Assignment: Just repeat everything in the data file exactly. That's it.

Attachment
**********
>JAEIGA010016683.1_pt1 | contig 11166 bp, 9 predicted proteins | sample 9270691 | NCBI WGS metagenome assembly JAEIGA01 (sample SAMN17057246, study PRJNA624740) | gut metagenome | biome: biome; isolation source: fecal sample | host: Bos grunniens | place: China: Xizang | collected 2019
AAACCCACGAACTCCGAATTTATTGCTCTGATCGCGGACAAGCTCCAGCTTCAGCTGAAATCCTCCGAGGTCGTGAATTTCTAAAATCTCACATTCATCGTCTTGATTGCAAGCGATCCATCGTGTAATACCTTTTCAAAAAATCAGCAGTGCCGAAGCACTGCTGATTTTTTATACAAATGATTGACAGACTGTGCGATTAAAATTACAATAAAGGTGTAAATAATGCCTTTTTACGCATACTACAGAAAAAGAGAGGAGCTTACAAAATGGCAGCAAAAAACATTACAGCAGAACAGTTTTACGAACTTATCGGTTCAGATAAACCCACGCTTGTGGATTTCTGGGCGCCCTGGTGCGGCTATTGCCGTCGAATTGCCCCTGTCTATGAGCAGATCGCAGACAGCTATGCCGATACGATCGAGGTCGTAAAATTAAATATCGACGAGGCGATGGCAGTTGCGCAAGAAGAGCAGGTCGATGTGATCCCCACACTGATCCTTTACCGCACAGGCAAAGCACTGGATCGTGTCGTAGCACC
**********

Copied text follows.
>JAEIGA010016683.1_pt1 | contig 11166 bp, 9 predicted proteins | sample 9270691 | NCBI WGS metagenome assembly JAEIGA01 (sample SAMN17057246, study PRJNA624740) | gut metagenome | biome: biome; isolation source: fecal sample | host: Bos grunniens | place: China: Xizang | collected 2019
AAACCCACGAACTCCGAATTTATTGCTCTGATCGCGGACAAGCTCCAGCTTCAGCTGAAATCCTCCGAGGTCGTGAATTTCTAAAATCTCACATTCATCGTCTTGATTGCAAGCGATCCATCGTGTAATACCTTTTCAAAAAATCAGCAGTGCCGAAGCACTGCTGATTTTTTATACAAATGATTGACAGACTGTGCGATTAAAATTACAATAAAGGTGTAAATAATGCCTTTTTACGCATACTACAGAAAAAGAGAGGAGCTTACAAAATGGCAGCAAAAAACATTACAGCAGAACAGTTTTACGAACTTATCGGTTCAGATAAACCCACGCTTGTGGATTTCTGGGCGCCCTGGTGCGGCTATTGCCGTCGAATTGCCCCTGTCTATGAGCAGATCGCAGACAGCTATGCCGATACGATCGAGGTCGTAAAATTAAATATCGACGAGGCGATGGCAGTTGCGCAAGAAGAGCAGGTCGATGTGATCCCCACACTGATCCTTTACCGCACAGGCAAAGCACTGGATCGTGTCGTAGCACC